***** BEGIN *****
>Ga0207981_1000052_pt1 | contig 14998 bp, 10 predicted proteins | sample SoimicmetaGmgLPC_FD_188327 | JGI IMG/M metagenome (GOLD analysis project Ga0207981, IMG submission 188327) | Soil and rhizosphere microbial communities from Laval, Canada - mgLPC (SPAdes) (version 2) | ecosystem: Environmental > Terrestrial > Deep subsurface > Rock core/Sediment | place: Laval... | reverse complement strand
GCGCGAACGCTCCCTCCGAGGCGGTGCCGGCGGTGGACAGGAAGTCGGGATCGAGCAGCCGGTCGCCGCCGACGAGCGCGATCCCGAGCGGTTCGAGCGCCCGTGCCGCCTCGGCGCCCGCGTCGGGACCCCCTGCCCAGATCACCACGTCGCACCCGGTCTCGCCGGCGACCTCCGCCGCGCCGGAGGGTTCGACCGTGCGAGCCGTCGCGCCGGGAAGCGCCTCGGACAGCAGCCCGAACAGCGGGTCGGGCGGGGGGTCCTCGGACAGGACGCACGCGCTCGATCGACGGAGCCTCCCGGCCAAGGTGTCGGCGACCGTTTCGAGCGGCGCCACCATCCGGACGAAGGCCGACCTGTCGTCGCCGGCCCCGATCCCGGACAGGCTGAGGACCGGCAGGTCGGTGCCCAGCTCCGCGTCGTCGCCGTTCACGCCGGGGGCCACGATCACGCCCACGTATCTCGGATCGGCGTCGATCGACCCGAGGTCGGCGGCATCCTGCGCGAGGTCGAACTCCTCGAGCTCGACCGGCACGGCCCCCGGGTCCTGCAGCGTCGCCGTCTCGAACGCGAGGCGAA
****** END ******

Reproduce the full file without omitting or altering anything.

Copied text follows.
>Ga0207981_1000052_pt1 | contig 14998 bp, 10 predicted proteins | sample SoimicmetaGmgLPC_FD_188327 | JGI IMG/M metagenome (GOLD analysis project Ga0207981, IMG submission 188327) | Soil and rhizosphere microbial communities from Laval, Canada - mgLPC (SPAdes) (version 2) | ecosystem: Environmental > Terrestrial > Deep subsurface > Rock core/Sediment | place: Laval... | reverse complement strand
GCGCGAACGCTCCCTCCGAGGCGGTGCCGGCGGTGGACAGGAAGTCGGGATCGAGCAGCCGGTCGCCGCCGACGAGCGCGATCCCGAGCGGTTCGAGCGCCCGTGCCGCCTCGGCGCCCGCGTCGGGACCCCCTGCCCAGATCACCACGTCGCACCCGGTCTCGCCGGCGACCTCCGCCGCGCCGGAGGGTTCGACCGTGCGAGCCGTCGCGCCGGGAAGCGCCTCGGACAGCAGCCCGAACAGCGGGTCGGGCGGGGGGTCCTCGGACAGGACGCACGCGCTCGATCGACGGAGCCTCCCGGCCAAGGTGTCGGCGACCGTTTCGAGCGGCGCCACCATCCGGACGAAGGCCGACCTGTCGTCGCCGGCCCCGATCCCGGACAGGCTGAGGACCGGCAGGTCGGTGCCCAGCTCCGCGTCGTCGCCGTTCACGCCGGGGGCCACGATCACGCCCACGTATCTCGGATCGGCGTCGATCGACCCGAGGTCGGCGGCATCCTGCGCGAGGTCGAACTCCTCGAGCTCGACCGGCACGGCCCCCGGGTCCTGCAGCGTCGCCGTCTCGAACGCGAGGCGAA